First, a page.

Yet throughout history humankind has made the choice of seeking revenge, of responding to violence with our own "righteous" violence. And all too often we have gotten God mixed up in our deeds of revenge, in our responses of righteous violence. God is an idol who justifies our violence. The terrorists who performed this act of violence no doubt felt it to be righteous violence, the kind of violence that St. Paul confesses to this morning. The terrorists felt themselves justified to strike out, even against civilians, because they see our nation as evil and themselves to be carrying out God's punishment. That's why they could even do what they did as a suicide. They were confident in God's approval of what they were doing. To be honest, it was the same kind of righteous violence that we Christians carried out against Muslims -- men, women, and children -- during our crusades to the Holy Land in the Middle Ages. If the U.S. carries out its own righteous violence against Muslim people in the weeks ahead, I hope we are at least clear about our responsibility as Sen. McCain when he says, "God have mercy on the souls of those men who did this, because we won't." It is we human beings who do such things to each other. The God we meet in Jesus Christ is a God of mercy, a God who responds to our human violence with forgiveness instead of revenge....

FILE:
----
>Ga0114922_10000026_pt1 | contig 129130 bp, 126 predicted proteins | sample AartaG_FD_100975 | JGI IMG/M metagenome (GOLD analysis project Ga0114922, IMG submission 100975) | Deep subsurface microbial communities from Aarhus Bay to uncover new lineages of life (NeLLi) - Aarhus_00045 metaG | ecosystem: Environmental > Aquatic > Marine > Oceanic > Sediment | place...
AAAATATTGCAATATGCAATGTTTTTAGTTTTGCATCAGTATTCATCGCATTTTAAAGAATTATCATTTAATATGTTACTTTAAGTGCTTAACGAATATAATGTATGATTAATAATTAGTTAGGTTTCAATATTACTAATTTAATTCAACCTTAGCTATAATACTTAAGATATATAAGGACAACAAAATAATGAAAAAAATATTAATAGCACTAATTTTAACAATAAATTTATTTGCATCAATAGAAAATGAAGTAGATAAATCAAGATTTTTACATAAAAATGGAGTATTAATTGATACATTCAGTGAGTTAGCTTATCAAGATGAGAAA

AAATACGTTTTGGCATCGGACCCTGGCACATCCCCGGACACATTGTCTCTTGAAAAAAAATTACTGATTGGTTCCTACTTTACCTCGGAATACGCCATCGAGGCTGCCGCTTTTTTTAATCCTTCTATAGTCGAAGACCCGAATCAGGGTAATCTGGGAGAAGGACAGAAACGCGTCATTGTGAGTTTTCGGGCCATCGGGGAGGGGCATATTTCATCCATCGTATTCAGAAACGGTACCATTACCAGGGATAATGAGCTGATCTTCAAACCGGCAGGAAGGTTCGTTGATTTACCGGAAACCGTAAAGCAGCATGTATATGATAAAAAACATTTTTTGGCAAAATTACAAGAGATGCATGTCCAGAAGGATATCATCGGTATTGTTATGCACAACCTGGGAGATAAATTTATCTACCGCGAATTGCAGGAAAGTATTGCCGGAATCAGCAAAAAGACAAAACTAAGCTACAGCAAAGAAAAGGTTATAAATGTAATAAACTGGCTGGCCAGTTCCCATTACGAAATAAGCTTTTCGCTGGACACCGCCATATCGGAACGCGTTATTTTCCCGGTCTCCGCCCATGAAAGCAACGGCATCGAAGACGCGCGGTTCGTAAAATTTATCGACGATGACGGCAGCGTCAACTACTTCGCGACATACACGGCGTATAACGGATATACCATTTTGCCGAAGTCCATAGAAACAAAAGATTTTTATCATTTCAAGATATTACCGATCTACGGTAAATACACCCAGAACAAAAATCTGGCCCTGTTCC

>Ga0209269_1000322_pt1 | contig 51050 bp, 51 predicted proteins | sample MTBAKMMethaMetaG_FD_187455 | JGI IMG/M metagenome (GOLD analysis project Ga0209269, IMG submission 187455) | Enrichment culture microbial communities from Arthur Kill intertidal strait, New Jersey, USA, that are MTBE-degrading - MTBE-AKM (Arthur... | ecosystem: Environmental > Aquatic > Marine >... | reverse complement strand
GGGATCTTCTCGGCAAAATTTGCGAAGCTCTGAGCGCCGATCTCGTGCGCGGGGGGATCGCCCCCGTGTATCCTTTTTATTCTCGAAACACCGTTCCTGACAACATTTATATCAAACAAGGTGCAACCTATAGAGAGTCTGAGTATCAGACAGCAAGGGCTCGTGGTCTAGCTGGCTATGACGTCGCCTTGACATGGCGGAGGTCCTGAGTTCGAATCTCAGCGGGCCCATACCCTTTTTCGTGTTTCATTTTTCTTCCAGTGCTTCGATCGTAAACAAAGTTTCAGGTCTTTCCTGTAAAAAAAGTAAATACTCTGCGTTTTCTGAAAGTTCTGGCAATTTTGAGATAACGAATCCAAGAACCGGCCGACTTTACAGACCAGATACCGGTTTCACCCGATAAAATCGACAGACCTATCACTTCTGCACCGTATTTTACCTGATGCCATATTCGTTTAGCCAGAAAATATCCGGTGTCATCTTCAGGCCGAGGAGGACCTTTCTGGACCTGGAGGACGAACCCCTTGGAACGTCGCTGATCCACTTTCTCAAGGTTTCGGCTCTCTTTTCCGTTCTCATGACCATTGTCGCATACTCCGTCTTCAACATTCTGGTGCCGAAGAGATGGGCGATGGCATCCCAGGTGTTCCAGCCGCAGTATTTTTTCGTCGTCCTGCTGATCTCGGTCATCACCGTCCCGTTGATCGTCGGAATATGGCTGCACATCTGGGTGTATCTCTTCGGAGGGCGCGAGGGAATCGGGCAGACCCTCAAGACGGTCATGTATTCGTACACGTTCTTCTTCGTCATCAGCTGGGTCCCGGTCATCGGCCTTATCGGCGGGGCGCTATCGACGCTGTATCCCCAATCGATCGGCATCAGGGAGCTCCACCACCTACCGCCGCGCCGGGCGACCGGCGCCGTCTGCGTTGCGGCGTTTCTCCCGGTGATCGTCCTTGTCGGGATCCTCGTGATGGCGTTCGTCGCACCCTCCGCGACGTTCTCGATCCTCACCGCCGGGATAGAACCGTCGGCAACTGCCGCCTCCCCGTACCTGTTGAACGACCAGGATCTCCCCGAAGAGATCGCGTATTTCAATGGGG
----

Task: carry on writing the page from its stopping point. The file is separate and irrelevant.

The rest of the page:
So I go into these next weeks expecting a personal struggle. I'm thankful to Sen. McCain for putting the choice so clearly: God's mercy or our righteous violence. But as a disciple of Jesus I can't be quite so glib about it. As a follower of Jesus I need to be repenting of my righteous violence, not wallowing in it. In the second lesson this morning, we've already noted that St. Paul confesses his past life as a man of righteous violence, but he's not wallowing in it. His confession comes in the context of giving thanks for a changed life. "But I received mercy," he says, "because I had acted ignorantly in unbelief, and the grace of our Lord overflowed for me with the faith and love that are in Christ Jesus." He had acted out of ignorance, and Jesus forgave him, just as he did those who hung him on the cross "for they didn't know what they were doing." St. Paul, however, does know what he is doing by the time he wrote this letter, and so he no longer has that excuse.